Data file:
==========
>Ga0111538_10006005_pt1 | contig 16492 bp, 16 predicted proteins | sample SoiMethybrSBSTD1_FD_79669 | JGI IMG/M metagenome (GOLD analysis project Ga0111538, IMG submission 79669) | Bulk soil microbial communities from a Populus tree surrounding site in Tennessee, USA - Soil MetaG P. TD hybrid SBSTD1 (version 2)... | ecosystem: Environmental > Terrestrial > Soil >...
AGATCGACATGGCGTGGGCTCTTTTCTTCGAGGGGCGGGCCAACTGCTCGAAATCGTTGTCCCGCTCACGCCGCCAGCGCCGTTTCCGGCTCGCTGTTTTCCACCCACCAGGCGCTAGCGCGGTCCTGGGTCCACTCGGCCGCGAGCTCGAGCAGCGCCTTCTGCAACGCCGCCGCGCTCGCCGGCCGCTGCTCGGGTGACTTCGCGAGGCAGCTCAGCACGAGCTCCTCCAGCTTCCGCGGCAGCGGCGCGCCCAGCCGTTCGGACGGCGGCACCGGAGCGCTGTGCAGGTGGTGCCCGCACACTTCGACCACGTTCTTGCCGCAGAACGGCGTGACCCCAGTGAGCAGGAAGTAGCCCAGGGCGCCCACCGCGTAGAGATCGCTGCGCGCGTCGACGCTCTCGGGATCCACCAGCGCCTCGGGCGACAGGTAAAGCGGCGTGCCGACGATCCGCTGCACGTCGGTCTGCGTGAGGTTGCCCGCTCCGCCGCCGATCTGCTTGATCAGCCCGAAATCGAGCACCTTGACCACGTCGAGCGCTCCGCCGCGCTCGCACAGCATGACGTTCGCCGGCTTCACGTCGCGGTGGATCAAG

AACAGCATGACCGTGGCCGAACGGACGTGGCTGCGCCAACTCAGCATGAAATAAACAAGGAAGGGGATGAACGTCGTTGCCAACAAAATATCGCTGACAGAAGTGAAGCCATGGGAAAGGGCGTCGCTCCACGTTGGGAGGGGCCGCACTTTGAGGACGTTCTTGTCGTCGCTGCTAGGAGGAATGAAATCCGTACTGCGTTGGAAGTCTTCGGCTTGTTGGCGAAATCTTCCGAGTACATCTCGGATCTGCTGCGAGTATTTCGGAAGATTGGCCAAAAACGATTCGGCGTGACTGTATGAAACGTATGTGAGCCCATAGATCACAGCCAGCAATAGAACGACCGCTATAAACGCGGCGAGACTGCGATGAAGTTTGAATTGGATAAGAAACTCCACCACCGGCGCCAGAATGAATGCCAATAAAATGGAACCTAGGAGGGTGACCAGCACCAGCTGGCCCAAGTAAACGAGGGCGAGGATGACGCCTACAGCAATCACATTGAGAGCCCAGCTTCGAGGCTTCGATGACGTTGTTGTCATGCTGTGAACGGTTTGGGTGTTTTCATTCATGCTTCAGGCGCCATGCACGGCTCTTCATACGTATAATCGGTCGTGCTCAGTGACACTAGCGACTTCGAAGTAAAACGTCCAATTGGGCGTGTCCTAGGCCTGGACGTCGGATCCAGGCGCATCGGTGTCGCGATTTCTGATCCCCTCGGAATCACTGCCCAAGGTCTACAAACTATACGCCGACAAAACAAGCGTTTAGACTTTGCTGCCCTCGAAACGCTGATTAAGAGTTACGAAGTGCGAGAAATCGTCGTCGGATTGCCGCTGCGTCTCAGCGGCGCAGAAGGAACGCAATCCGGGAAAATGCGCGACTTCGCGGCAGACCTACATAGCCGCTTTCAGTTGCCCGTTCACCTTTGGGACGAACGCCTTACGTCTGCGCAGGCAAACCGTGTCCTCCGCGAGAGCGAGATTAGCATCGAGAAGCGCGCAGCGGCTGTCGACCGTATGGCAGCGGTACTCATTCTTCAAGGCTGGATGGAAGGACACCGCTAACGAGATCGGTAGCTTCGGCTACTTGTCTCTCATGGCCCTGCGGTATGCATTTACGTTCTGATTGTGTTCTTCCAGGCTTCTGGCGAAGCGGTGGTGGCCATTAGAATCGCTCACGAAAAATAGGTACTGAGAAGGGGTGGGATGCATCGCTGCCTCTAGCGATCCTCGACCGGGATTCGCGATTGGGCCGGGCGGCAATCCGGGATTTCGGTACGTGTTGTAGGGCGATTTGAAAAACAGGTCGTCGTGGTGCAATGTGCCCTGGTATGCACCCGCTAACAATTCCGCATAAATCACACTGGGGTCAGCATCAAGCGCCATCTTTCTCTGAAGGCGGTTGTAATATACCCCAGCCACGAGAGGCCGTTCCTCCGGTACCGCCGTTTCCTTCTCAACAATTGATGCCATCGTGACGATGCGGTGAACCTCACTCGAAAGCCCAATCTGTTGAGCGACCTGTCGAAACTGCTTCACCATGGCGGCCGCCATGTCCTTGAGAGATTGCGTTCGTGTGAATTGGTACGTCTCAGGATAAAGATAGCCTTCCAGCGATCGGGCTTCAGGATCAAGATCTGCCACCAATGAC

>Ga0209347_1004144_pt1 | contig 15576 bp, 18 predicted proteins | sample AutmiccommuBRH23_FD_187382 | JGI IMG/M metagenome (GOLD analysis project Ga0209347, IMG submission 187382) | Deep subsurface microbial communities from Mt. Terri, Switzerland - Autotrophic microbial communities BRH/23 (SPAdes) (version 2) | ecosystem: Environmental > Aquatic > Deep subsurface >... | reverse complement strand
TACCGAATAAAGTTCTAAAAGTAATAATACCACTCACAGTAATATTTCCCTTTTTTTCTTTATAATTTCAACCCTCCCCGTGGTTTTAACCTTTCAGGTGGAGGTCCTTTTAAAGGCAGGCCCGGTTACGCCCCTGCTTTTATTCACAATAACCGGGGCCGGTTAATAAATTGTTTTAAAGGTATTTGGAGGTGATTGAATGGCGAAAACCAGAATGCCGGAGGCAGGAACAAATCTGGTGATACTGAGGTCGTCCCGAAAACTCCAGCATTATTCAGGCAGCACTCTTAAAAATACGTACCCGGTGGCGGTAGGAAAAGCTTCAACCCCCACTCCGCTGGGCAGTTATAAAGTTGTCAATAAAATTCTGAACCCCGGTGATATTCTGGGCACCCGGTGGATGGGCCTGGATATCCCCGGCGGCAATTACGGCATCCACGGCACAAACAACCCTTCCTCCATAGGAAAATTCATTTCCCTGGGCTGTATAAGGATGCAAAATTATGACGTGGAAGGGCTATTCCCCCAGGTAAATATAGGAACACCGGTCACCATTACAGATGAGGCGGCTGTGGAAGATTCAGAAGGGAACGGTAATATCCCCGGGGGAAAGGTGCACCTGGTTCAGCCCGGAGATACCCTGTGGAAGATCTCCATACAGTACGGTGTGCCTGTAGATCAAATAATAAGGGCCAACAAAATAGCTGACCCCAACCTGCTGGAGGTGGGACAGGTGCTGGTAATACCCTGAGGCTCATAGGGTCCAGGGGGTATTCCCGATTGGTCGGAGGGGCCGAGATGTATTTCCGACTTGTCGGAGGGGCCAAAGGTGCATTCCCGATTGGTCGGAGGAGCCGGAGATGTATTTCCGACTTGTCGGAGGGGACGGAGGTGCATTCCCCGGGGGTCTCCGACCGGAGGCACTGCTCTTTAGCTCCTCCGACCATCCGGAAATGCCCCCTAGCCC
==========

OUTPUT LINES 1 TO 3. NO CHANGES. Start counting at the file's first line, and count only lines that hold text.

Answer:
>Ga0111538_10006005_pt1 | contig 16492 bp, 16 predicted proteins | sample SoiMethybrSBSTD1_FD_79669 | JGI IMG/M metagenome (GOLD analysis project Ga0111538, IMG submission 79669) | Bulk soil microbial communities from a Populus tree surrounding site in Tennessee, USA - Soil MetaG P. TD hybrid SBSTD1 (version 2)... | ecosystem: Environmental > Terrestrial > Soil >...
AGATCGACATGGCGTGGGCTCTTTTCTTCGAGGGGCGGGCCAACTGCTCGAAATCGTTGTCCCGCTCACGCCGCCAGCGCCGTTTCCGGCTCGCTGTTTTCCACCCACCAGGCGCTAGCGCGGTCCTGGGTCCACTCGGCCGCGAGCTCGAGCAGCGCCTTCTGCAACGCCGCCGCGCTCGCCGGCCGCTGCTCGGGTGACTTCGCGAGGCAGCTCAGCACGAGCTCCTCCAGCTTCCGCGGCAGCGGCGCGCCCAGCCGTTCGGACGGCGGCACCGGAGCGCTGTGCAGGTGGTGCCCGCACACTTCGACCACGTTCTTGCCGCAGAACGGCGTGACCCCAGTGAGCAGGAAGTAGCCCAGGGCGCCCACCGCGTAGAGATCGCTGCGCGCGTCGACGCTCTCGGGATCCACCAGCGCCTCGGGCGACAGGTAAAGCGGCGTGCCGACGATCCGCTGCACGTCGGTCTGCGTGAGGTTGCCCGCTCCGCCGCCGATCTGCTTGATCAGCCCGAAATCGAGCACCTTGACCACGTCGAGCGCTCCGCCGCGCTCGCACAGCATGACGTTCGCCGGCTTCACGTCGCGGTGGATCAAG

AACAGCATGACCGTGGCCGAACGGACGTGGCTGCGCCAACTCAGCATGAAATAAACAAGGAAGGGGATGAACGTCGTTGCCAACAAAATATCGCTGACAGAAGTGAAGCCATGGGAAAGGGCGTCGCTCCACGTTGGGAGGGGCCGCACTTTGAGGACGTTCTTGTCGTCGCTGCTAGGAGGAATGAAATCCGTACTGCGTTGGAAGTCTTCGGCTTGTTGGCGAAATCTTCCGAGTACATCTCGGATCTGCTGCGAGTATTTCGGAAGATTGGCCAAAAACGATTCGGCGTGACTGTATGAAACGTATGTGAGCCCATAGATCACAGCCAGCAATAGAACGACCGCTATAAACGCGGCGAGACTGCGATGAAGTTTGAATTGGATAAGAAACTCCACCACCGGCGCCAGAATGAATGCCAATAAAATGGAACCTAGGAGGGTGACCAGCACCAGCTGGCCCAAGTAAACGAGGGCGAGGATGACGCCTACAGCAATCACATTGAGAGCCCAGCTTCGAGGCTTCGATGACGTTGTTGTCATGCTGTGAACGGTTTGGGTGTTTTCATTCATGCTTCAGGCGCCATGCACGGCTCTTCATACGTATAATCGGTCGTGCTCAGTGACACTAGCGACTTCGAAGTAAAACGTCCAATTGGGCGTGTCCTAGGCCTGGACGTCGGATCCAGGCGCATCGGTGTCGCGATTTCTGATCCCCTCGGAATCACTGCCCAAGGTCTACAAACTATACGCCGACAAAACAAGCGTTTAGACTTTGCTGCCCTCGAAACGCTGATTAAGAGTTACGAAGTGCGAGAAATCGTCGTCGGATTGCCGCTGCGTCTCAGCGGCGCAGAAGGAACGCAATCCGGGAAAATGCGCGACTTCGCGGCAGACCTACATAGCCGCTTTCAGTTGCCCGTTCACCTTTGGGACGAACGCCTTACGTCTGCGCAGGCAAACCGTGTCCTCCGCGAGAGCGAGATTAGCATCGAGAAGCGCGCAGCGGCTGTCGACCGTATGGCAGCGGTACTCATTCTTCAAGGCTGGATGGAAGGACACCGCTAACGAGATCGGTAGCTTCGGCTACTTGTCTCTCATGGCCCTGCGGTATGCATTTACGTTCTGATTGTGTTCTTCCAGGCTTCTGGCGAAGCGGTGGTGGCCATTAGAATCGCTCACGAAAAATAGGTACTGAGAAGGGGTGGGATGCATCGCTGCCTCTAGCGATCCTCGACCGGGATTCGCGATTGGGCCGGGCGGCAATCCGGGATTTCGGTACGTGTTGTAGGGCGATTTGAAAAACAGGTCGTCGTGGTGCAATGTGCCCTGGTATGCACCCGCTAACAATTCCGCATAAATCACACTGGGGTCAGCATCAAGCGCCATCTTTCTCTGAAGGCGGTTGTAATATACCCCAGCCACGAGAGGCCGTTCCTCCGGTACCGCCGTTTCCTTCTCAACAATTGATGCCATCGTGACGATGCGGTGAACCTCACTCGAAAGCCCAATCTGTTGAGCGACCTGTCGAAACTGCTTCACCATGGCGGCCGCCATGTCCTTGAGAGATTGCGTTCGTGTGAATTGGTACGTCTCAGGATAAAGATAGCCTTCCAGCGATCGGGCTTCAGGATCAAGATCTGCCACCAATGAC